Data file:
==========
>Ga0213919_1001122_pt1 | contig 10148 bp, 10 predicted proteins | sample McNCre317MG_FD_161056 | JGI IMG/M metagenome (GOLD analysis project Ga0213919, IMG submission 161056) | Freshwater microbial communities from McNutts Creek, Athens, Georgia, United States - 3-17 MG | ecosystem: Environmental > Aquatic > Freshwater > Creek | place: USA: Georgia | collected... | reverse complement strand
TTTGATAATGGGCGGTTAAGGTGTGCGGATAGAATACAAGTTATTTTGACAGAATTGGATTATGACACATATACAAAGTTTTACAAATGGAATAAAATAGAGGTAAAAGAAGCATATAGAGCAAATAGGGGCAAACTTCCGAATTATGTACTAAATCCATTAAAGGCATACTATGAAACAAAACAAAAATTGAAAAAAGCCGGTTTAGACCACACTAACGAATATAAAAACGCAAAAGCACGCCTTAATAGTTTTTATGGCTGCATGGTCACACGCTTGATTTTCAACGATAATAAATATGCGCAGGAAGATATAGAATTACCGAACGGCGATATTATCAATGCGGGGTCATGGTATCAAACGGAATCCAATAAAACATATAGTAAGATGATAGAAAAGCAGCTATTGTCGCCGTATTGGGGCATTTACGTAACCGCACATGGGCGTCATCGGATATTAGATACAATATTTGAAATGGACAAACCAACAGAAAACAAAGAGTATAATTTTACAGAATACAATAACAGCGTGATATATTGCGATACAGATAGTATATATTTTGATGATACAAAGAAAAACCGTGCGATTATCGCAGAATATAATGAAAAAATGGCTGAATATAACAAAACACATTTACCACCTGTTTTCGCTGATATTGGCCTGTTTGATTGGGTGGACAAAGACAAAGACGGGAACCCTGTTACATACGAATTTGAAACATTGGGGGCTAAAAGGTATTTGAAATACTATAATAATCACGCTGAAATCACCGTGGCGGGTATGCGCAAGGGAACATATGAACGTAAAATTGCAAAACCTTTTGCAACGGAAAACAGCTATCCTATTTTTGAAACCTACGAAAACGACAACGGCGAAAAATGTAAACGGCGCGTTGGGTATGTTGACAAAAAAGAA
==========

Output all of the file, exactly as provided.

>Ga0213919_1001122_pt1 | contig 10148 bp, 10 predicted proteins | sample McNCre317MG_FD_161056 | JGI IMG/M metagenome (GOLD analysis project Ga0213919, IMG submission 161056) | Freshwater microbial communities from McNutts Creek, Athens, Georgia, United States - 3-17 MG | ecosystem: Environmental > Aquatic > Freshwater > Creek | place: USA: Georgia | collected... | reverse complement strand
TTTGATAATGGGCGGTTAAGGTGTGCGGATAGAATACAAGTTATTTTGACAGAATTGGATTATGACACATATACAAAGTTTTACAAATGGAATAAAATAGAGGTAAAAGAAGCATATAGAGCAAATAGGGGCAAACTTCCGAATTATGTACTAAATCCATTAAAGGCATACTATGAAACAAAACAAAAATTGAAAAAAGCCGGTTTAGACCACACTAACGAATATAAAAACGCAAAAGCACGCCTTAATAGTTTTTATGGCTGCATGGTCACACGCTTGATTTTCAACGATAATAAATATGCGCAGGAAGATATAGAATTACCGAACGGCGATATTATCAATGCGGGGTCATGGTATCAAACGGAATCCAATAAAACATATAGTAAGATGATAGAAAAGCAGCTATTGTCGCCGTATTGGGGCATTTACGTAACCGCACATGGGCGTCATCGGATATTAGATACAATATTTGAAATGGACAAACCAACAGAAAACAAAGAGTATAATTTTACAGAATACAATAACAGCGTGATATATTGCGATACAGATAGTATATATTTTGATGATACAAAGAAAAACCGTGCGATTATCGCAGAATATAATGAAAAAATGGCTGAATATAACAAAACACATTTACCACCTGTTTTCGCTGATATTGGCCTGTTTGATTGGGTGGACAAAGACAAAGACGGGAACCCTGTTACATACGAATTTGAAACATTGGGGGCTAAAAGGTATTTGAAATACTATAATAATCACGCTGAAATCACCGTGGCGGGTATGCGCAAGGGAACATATGAACGTAAAATTGCAAAACCTTTTGCAACGGAAAACAGCTATCCTATTTTTGAAACCTACGAAAACGACAACGGCGAAAAATGTAAACGGCGCGTTGGGTATGTTGACAAAAAAGAA